It is in the church of the spa town of Cambo-les-Bains that Kristian Bezuidenhout comes to give a Mozart recital on a pianoforte by Paul McNulty, a copy from a Viennese pianoforte by Anton Walter (Walter et fils 1805), similar to the one the composer owned. The pianist chose four of his works composed after his return to Vienna in 1784. From the first played, the Sonata No. 17 in B flat major K.570, he arouses admiration, so refined, elegant and captivating is his playing. Here is a musician who knows how to use freedom, invention, by a fine ornamentation with which he adorns in particular the covers in a more or less abundant way, while structuring the musical discourse with rigor and clarity. It is all the delicate art of suggestion that appears in his way of phrasing, of finding expressive movement without ever forcing it. A support, a light rubato are enough, at the beginning of the first movement for example, to make expressive and beautiful the sinuosities of the phrase, whose first note from which everything flows is always thought out before being played, posed as often in the final. In the Sonata No. 15 in F major K.533/494, his vigorous playing highlights the colors of the chords, their bold harmonies, and the counterpoint, in a perfect balance of registers. The Andante of Rondo No. 3 in A minor K.511 with its gently melancholy tone is movingly modest. The tumultuous meanders follow, the eruptions of the Sonata No. 14 in C minor K.457 whose interpreter underlines the dramaturgy, grasping the keyboard with firmness, making the bass ring out in an amplitude that one does not expect on such an instrument, giving an almost Beethovenian foundation to its tormented pages. His pianoforte sounds and breathes, sings and confides tirelessly, in the length of the sound, in a range of sound colors that the subtle use of the pedal operated by knee lever and the mute sublimate. It is on this same instrument that Kristian Bezuidenhout, who recorded the complete keyboard works of Mozart, will give the next day, during his master class, a masterful music lesson to two young pianists, radically transforming their playing. .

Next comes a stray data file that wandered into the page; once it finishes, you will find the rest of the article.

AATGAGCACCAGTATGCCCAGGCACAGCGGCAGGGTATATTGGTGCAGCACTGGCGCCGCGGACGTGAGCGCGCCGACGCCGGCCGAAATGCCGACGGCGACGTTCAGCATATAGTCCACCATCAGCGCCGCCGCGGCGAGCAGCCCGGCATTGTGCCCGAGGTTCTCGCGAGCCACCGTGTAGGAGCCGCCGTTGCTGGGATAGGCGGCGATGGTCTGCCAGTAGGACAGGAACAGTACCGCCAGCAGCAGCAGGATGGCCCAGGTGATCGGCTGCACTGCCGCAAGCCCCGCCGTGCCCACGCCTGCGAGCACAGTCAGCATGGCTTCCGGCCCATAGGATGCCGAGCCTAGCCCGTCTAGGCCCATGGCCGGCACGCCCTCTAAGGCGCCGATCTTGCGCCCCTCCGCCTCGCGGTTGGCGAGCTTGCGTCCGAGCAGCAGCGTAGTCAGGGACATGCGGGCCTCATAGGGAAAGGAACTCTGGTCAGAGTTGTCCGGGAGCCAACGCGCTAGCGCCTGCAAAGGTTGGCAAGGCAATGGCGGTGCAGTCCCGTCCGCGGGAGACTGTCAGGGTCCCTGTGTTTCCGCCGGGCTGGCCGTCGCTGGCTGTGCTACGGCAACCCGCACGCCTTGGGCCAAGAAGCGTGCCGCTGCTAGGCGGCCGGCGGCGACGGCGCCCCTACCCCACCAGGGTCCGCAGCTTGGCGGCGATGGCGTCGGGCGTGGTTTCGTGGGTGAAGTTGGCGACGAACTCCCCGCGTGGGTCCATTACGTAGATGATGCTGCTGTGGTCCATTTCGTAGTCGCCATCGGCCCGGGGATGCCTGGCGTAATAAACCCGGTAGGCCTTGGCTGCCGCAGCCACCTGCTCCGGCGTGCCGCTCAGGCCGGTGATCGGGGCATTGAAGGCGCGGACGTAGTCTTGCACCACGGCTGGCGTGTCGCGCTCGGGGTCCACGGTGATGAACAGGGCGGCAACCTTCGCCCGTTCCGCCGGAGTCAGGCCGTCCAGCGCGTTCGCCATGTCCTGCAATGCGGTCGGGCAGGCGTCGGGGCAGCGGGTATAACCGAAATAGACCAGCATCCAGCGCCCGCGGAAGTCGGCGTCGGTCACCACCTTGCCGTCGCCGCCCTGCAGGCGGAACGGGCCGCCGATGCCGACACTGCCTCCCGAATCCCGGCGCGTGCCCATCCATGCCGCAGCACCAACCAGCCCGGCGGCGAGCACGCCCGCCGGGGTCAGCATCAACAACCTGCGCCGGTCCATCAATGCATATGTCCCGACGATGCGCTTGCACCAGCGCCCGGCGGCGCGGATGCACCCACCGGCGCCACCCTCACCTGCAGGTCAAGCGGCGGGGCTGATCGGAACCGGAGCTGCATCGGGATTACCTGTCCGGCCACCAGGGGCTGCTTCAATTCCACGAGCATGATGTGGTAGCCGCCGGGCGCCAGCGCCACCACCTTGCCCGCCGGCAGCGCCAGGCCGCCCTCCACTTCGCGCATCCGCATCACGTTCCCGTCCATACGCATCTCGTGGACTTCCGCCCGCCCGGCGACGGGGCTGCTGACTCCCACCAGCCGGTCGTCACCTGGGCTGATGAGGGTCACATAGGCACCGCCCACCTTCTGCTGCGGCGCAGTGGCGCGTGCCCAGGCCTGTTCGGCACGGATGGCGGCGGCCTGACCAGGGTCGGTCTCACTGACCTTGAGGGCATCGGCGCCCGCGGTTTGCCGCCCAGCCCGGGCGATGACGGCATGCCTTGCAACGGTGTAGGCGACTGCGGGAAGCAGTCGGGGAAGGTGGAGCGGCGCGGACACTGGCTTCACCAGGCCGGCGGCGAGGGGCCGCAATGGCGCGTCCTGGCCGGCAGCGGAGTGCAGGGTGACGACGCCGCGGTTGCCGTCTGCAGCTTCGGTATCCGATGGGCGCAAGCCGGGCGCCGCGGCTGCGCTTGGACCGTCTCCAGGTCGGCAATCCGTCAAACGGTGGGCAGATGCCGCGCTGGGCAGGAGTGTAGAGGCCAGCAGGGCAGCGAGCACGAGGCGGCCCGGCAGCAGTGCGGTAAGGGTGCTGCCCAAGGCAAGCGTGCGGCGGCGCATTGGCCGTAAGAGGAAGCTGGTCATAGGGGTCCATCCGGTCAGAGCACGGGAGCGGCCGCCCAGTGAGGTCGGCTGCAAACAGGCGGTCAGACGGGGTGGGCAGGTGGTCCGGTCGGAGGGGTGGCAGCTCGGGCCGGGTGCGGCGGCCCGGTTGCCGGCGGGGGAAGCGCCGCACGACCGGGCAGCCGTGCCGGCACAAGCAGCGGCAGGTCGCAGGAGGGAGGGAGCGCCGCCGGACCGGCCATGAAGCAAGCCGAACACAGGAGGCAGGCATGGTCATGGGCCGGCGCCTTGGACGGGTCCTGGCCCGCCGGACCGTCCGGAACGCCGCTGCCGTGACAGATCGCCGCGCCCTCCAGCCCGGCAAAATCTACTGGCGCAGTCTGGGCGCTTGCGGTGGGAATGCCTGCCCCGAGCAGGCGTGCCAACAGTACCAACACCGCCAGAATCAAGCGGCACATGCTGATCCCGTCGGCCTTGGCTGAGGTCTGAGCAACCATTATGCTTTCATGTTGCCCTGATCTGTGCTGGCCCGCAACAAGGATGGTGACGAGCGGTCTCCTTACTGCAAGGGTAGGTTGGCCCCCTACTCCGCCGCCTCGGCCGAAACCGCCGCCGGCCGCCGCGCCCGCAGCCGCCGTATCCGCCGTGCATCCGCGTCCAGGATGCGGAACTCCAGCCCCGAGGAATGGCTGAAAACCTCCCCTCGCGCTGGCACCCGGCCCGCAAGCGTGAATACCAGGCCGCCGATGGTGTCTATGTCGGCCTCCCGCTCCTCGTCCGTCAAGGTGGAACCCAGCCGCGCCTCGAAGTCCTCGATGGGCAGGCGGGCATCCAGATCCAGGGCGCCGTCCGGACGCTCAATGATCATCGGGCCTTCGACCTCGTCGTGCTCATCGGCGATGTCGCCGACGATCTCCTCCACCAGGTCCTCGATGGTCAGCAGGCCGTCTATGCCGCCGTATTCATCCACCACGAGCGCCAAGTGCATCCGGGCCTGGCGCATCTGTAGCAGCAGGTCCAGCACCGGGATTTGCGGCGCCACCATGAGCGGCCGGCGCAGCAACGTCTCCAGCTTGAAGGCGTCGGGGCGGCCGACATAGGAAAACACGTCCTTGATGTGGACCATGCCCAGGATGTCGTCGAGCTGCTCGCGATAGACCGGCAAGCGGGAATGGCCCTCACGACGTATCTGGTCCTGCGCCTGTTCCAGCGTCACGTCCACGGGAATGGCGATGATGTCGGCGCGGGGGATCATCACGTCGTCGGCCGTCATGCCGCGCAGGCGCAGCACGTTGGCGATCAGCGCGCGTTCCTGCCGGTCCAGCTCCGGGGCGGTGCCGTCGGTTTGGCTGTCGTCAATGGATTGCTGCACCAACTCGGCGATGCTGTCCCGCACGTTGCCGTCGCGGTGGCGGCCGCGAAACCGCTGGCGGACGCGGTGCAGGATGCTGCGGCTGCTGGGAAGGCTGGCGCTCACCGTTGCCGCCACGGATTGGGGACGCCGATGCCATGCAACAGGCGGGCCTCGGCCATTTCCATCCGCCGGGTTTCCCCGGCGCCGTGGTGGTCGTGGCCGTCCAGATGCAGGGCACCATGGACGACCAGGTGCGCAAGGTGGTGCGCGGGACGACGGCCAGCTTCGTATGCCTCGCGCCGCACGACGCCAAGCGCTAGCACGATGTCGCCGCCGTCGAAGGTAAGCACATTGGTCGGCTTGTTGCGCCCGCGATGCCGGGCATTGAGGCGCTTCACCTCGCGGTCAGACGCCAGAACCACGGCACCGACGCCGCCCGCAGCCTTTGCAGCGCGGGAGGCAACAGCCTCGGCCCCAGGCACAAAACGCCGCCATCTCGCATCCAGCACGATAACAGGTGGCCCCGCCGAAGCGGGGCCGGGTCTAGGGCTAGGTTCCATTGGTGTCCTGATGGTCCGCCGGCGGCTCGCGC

Around Ravel, Vaughan-Williams and Duruflé in Saint-Jean-de-Luz